Proprietary Ports – As the name implies, is the connectivity port for a handsfree, charger or USB that is design-specific to a single company’s brand of handsets. It’s also one of the more irritating aspects in the mobile phone industry. With a standard port, users can simply use wires from other products and vice-versa instead of hunting for a very specific wire that in most cases is only available with the handset manufacturer who would probably charge a premium rate.
Push mail – one of the main reasons why BlackBerry is still popular
Push Mail – This service allows a handset with an active internet connection and support for the same to always download new messages from a designated server linked to your personal email address. What this means is, a real-time download of all incoming emails to your mailbox which you can access from your mobile as well as your PC.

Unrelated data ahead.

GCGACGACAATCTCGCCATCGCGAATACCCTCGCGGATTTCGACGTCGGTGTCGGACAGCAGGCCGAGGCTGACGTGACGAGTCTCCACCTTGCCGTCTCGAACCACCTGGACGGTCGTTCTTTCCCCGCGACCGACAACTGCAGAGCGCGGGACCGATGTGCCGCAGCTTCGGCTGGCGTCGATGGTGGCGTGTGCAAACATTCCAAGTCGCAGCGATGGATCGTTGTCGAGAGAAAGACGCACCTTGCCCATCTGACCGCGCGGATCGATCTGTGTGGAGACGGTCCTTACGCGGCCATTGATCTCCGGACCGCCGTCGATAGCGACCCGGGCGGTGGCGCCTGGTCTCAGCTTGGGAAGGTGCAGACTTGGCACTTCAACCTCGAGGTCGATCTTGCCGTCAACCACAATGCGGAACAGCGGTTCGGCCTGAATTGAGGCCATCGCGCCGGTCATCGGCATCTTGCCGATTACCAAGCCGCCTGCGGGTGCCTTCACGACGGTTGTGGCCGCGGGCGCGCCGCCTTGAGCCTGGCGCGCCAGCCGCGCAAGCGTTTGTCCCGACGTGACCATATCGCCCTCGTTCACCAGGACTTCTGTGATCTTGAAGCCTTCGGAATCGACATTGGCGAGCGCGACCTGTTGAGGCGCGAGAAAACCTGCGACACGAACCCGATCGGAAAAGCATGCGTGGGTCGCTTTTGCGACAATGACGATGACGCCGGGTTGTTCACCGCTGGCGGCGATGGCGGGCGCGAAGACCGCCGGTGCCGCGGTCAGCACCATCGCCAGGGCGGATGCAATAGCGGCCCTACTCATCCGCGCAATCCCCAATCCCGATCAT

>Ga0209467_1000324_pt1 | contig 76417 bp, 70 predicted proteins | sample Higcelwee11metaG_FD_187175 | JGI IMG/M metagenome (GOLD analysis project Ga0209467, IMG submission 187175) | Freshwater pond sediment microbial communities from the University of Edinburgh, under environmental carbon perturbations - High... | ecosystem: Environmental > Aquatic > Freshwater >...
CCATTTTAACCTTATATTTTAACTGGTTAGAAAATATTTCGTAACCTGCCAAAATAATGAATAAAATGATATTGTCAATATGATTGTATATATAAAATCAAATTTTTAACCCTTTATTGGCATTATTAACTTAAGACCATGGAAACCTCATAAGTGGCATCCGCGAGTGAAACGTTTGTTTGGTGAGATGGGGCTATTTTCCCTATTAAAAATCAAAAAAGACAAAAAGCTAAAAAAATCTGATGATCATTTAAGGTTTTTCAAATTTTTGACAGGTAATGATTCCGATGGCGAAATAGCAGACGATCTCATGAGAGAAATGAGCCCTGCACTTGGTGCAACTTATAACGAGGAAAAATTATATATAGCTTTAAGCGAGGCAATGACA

Pwnage – To be Pwned is the same as street slang for ‘Owned’ i.e. to be taken for a ride (in some cases) or to be to be controlled against your will. In the world of the iPhone to have your iPhone Pwned, would mean to jailbreak it and gain access to all areas. An Pwnage tool is required to do just this.
QWERTY – A full QWERTY keypad is a mobile keypad that would allow you to visualize and use this type of mobile input system as well as you would a desktop PC’s keyboard. Each company tries to design their handset's keypad to mimic a PC’s as best as they can.
SureType – or Half QWERTY keypad are essential the same. SureType is more specific to BlackBerrys.